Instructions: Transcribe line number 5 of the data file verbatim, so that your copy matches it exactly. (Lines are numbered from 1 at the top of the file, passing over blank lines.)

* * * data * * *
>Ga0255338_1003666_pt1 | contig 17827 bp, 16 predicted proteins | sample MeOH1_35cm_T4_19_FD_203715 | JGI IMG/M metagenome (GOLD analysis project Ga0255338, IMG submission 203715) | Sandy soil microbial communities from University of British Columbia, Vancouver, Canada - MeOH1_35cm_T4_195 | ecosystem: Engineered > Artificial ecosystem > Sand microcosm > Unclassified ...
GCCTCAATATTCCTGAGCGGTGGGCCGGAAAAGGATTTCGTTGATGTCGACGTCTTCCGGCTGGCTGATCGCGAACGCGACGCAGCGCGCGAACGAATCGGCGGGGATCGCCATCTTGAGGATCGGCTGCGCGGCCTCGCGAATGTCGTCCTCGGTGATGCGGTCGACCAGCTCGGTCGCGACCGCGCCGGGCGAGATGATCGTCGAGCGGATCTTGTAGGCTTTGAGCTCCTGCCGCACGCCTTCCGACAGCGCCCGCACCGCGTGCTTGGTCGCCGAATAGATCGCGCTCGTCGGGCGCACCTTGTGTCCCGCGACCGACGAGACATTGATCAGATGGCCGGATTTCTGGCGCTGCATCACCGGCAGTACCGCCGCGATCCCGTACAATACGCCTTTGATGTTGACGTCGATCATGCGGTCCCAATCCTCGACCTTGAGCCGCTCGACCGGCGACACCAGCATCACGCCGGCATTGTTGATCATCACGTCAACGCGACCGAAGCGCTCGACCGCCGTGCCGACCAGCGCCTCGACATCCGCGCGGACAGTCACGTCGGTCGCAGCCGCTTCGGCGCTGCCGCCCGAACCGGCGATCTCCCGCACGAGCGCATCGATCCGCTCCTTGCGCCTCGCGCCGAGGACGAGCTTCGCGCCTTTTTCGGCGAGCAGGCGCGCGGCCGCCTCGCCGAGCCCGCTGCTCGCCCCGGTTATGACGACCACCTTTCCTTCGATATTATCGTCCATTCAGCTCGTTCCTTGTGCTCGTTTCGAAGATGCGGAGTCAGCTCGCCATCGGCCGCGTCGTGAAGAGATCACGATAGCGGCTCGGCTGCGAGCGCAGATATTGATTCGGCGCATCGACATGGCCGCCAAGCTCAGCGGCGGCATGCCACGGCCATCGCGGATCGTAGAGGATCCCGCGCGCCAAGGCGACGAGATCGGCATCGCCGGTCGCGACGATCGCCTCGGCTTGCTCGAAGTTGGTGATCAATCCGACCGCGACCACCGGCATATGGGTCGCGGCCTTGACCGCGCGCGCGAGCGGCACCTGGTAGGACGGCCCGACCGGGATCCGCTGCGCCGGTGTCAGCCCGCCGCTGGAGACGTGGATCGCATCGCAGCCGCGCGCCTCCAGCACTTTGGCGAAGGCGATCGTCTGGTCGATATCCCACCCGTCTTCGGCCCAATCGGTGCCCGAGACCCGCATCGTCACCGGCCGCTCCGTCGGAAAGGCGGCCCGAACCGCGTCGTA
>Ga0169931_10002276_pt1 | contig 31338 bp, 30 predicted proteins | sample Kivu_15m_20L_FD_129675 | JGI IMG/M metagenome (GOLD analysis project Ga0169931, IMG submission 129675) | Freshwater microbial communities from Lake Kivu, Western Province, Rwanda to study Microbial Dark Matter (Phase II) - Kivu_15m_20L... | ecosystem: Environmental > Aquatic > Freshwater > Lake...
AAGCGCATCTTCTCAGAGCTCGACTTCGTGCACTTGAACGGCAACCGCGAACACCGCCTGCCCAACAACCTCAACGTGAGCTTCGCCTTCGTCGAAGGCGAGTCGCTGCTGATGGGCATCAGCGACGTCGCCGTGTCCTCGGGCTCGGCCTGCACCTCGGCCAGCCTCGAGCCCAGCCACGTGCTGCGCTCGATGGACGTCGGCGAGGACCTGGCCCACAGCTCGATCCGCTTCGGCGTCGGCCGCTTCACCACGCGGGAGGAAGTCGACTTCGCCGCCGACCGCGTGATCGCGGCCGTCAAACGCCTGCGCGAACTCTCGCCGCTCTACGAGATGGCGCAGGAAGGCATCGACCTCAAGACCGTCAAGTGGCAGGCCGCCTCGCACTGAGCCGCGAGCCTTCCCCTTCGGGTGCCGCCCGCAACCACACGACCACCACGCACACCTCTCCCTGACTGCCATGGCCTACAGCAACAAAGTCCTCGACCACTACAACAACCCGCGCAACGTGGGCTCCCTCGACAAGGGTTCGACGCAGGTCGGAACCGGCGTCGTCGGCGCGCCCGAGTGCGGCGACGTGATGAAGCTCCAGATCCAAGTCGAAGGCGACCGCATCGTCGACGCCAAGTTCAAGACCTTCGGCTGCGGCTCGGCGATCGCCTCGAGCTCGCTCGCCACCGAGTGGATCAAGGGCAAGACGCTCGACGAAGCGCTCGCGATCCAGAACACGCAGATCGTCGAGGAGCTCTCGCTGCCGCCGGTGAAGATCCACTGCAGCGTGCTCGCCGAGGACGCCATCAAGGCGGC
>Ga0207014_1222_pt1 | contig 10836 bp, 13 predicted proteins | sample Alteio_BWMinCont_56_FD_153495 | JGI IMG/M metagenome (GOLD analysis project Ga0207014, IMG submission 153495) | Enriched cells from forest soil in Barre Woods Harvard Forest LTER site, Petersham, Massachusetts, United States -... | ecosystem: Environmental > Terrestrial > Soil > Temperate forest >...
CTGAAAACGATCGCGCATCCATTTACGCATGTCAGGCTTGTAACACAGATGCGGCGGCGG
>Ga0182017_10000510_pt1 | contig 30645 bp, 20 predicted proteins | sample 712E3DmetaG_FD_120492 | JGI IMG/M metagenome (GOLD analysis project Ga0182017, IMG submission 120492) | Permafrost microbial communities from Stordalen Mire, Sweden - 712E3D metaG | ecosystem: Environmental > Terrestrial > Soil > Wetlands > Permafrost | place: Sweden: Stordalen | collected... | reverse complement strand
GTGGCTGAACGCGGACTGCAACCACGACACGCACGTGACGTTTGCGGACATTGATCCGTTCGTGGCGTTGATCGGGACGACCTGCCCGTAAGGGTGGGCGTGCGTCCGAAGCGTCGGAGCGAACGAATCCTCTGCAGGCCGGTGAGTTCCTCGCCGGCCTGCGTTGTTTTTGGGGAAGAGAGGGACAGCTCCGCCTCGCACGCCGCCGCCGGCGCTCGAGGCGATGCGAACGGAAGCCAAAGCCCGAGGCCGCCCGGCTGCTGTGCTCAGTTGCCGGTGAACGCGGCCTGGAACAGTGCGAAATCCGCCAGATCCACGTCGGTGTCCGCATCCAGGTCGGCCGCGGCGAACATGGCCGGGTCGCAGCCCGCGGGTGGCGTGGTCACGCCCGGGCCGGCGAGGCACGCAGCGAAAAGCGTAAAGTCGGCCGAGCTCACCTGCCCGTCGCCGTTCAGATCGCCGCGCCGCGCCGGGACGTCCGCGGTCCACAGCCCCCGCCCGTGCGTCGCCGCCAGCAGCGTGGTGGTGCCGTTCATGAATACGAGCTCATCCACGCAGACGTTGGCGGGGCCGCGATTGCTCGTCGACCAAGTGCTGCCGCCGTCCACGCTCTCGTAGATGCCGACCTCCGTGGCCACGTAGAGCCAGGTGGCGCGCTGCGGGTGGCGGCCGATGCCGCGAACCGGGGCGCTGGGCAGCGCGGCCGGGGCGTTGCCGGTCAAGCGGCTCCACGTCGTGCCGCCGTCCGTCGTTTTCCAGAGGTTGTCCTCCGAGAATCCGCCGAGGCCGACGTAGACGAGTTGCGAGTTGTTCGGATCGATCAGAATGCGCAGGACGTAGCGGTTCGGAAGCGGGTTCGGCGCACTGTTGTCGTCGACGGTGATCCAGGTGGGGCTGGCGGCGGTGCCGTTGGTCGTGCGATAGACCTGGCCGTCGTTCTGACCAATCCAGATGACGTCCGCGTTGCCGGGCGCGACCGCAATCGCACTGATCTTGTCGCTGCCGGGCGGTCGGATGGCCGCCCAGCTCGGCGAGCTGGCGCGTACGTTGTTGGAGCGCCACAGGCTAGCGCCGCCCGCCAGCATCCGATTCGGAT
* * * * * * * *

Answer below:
>Ga0207014_1222_pt1 | contig 10836 bp, 13 predicted proteins | sample Alteio_BWMinCont_56_FD_153495 | JGI IMG/M metagenome (GOLD analysis project Ga0207014, IMG submission 153495) | Enriched cells from forest soil in Barre Woods Harvard Forest LTER site, Petersham, Massachusetts, United States -... | ecosystem: Environmental > Terrestrial > Soil > Temperate forest >...